Deliveries were capped at 4,700 (as against more than 5,000 previously) and women with elective Caesareans were given a choice to transfer elsewhere.

There was money to employ 20 more midwives and three consultants for a year. 'Given that resources were a key part of the problem, the money that came with special measures was very important,' says Ms Wells.

Immediate changes

The external team was very much hands on and had daily contact for at least four months. Some even worked shifts on the unit. They immediately began to make changes, introducing meetings for staff - daily, weekly and six weekly, each with a different focus. Midwives, obstetricians and managers began to talk to each other.

New multidisciplinary training programmes got off the ground and audit was embedded in routine. All clinical guidelines were rewritten, circulated to all clinical staff and placed in all clinical areas and on the trust's intranet.

'You can say all that in one and a half minutes,' says Ms Wells. 'But it was a huge piece of work.'

A new clinical governance structure was developed with a series of committees feeding into a central maternity governance board that includes women's partnership groups, clinical risk management, guidelines and audit and supervision of midwifery.

'All the groups have terms of reference and they are all CNST [clinical negligence scheme, for trusts] compliant,' says Ms Mannion. There is even a dedicated clinical risk midwife.

As leaders, they all had their own contribution to make. 'We were all in seven days a week for the first six months [of special measures],' says Ms Wells. 'We were walking the wards, making sure we were visible and accessible to staff. I think this is one of our top tips.'

When the reports came out, they were on hand again. 'Some of the midwives were here when the women died and it was very important to support them and have open communication,' says Ms Mannion.

The feeling in the maternity service now is quite different, say Dr Louca and Ms Mannion. For one thing the£19m refurbishment is complete, providing pleasant surroundings for women as well as top-notch clinical facilities. The modern interior with charming pictures of mums and babies on the walls is in stark contrast to the 1970s concrete building that makes up the rest of the hospital.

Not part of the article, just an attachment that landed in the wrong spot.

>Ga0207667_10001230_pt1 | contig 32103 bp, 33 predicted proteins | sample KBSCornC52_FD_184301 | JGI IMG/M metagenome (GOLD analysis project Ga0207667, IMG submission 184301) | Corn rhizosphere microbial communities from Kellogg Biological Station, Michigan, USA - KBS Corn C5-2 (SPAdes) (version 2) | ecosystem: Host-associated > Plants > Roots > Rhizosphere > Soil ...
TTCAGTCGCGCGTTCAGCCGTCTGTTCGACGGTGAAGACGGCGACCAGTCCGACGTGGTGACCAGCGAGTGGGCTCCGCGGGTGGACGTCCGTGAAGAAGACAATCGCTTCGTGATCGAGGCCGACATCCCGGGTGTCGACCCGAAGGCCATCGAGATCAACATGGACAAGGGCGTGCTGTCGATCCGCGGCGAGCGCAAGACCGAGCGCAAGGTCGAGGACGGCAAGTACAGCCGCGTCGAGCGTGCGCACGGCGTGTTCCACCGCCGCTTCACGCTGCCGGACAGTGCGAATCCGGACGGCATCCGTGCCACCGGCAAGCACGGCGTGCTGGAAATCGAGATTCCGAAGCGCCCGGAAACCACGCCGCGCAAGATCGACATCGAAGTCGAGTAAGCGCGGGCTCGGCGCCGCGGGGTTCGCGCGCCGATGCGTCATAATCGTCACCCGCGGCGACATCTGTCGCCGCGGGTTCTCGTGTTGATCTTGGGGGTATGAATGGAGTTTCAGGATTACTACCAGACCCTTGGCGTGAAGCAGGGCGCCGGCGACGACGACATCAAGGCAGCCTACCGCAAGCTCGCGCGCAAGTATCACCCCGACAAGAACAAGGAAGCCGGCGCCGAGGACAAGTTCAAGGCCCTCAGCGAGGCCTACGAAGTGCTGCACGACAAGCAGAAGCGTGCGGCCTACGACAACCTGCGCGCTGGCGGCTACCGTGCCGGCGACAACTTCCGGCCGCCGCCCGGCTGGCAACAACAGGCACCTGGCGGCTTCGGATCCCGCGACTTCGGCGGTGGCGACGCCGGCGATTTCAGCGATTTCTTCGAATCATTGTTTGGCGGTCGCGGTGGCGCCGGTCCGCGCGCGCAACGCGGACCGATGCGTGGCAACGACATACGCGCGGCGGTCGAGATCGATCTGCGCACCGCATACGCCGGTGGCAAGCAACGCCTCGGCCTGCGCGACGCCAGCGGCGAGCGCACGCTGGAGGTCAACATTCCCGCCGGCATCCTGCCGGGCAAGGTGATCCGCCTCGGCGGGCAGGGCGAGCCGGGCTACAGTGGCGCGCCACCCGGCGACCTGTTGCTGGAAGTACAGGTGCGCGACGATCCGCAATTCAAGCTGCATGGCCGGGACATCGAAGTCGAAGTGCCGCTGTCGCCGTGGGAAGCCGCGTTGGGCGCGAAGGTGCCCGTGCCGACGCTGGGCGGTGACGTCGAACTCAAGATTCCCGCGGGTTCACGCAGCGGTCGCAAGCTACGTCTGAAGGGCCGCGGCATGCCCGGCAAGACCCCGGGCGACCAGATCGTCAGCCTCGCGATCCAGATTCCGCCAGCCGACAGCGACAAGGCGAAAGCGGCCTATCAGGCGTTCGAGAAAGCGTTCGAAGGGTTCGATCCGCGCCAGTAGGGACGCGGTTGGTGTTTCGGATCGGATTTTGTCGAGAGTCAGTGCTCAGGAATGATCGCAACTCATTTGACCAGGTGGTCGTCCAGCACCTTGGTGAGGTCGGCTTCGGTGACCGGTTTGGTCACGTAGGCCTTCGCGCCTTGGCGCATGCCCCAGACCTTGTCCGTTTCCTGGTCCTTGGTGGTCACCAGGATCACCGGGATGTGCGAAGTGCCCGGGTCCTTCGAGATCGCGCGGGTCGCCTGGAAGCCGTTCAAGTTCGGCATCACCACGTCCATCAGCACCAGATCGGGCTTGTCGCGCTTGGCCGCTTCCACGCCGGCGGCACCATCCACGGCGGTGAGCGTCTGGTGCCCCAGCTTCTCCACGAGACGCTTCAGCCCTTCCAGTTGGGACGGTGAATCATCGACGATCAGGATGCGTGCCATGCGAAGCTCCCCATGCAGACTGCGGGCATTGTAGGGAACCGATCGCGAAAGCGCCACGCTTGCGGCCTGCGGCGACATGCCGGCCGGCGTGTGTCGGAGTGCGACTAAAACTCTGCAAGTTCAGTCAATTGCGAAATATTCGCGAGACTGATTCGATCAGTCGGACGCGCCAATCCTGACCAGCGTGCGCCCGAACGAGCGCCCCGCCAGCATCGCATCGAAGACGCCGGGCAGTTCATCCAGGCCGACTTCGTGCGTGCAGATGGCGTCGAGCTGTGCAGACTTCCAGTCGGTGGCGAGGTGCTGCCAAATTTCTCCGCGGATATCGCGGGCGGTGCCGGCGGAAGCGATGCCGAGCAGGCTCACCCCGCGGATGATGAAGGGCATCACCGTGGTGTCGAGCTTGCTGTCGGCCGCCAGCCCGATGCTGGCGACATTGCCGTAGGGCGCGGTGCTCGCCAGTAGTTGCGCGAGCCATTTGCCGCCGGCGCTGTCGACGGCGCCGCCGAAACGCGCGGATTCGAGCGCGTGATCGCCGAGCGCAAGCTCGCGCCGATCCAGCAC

More than that, it is calm and controlled. There is time for audit and reflection on practice as well as regular and thorough analysis of untoward incidents. Complaints are down; patient satisfaction surveys are getting good results. There are closer relationships with local primary care trusts.

'We are suddenly a very attractive place to work,' adds Ms Mannion, pointing out that midwifery vacancy rates are down to 6 per cent. 'I asked one of our new midwives why she came here and she told me it was because she felt this was a place where she could make a difference.'

Dr Louca adds: 'We used to advertise junior doctor posts and get no applicants. Now we get 10 or 20. I can't remember the last time I saw a locum.'

Patients' virtue

The most difficult area to turn around has been patient involvement. On a practical level, the trust has contracted an interpreting service offering 200 languages and translated leaflets into the six most common languages spoken in its catchment area. It has set up a women's partnership to try to gain the insights of local women and worked with the local racial equality council on specific issues.

But still Ms Wells feels there is a long way to go. 'We are trying to engage a very, very diverse community. It's turned out to be one of the most difficult areas.'

Much of what they have learned could usefully be noted elsewhere; indeed when the Healthcare Commission published the second report it asked all hospitals to review their risk strategies. It is planning a review of maternity services in 2007.

Ms Wells is reluctant to say that other units should be breathing a sigh of relief, saying she can really only talk about the confluence of circumstances that beset Northwick Park. Merger of maternity units is a topical issue on which she will give advice, however. 'Make sure you have got enough space to deliver the service. Make sure when you recalculate your staffing levels you have the correct ratios of midwives to women and consultant numbers.'

Another area is being open. 'I think one of the things we have identified and that is not unique to this unit is how inward looking we had become,' she says.

'Having a more structured programme in which senior staff from other organisations come in here and bring good practice and ways of doing things from other places is one of the most important things that came out of this. It's something we will try to continue, not least by talking about what we have learned.'

Towards the end of their reflections, Dr Louca, Ms Wells and Ms Mannion seem a little overwhelmed and start a love-in, praising each other's leadership and contribution, thanking everyone involved, before snapping back to professional mode.

'It's all about remembering that the women have to be at the centre of it all and that we work in partnership around them,' says Ms Wells. 'We don't always get it right but we strive to get it right all the time.'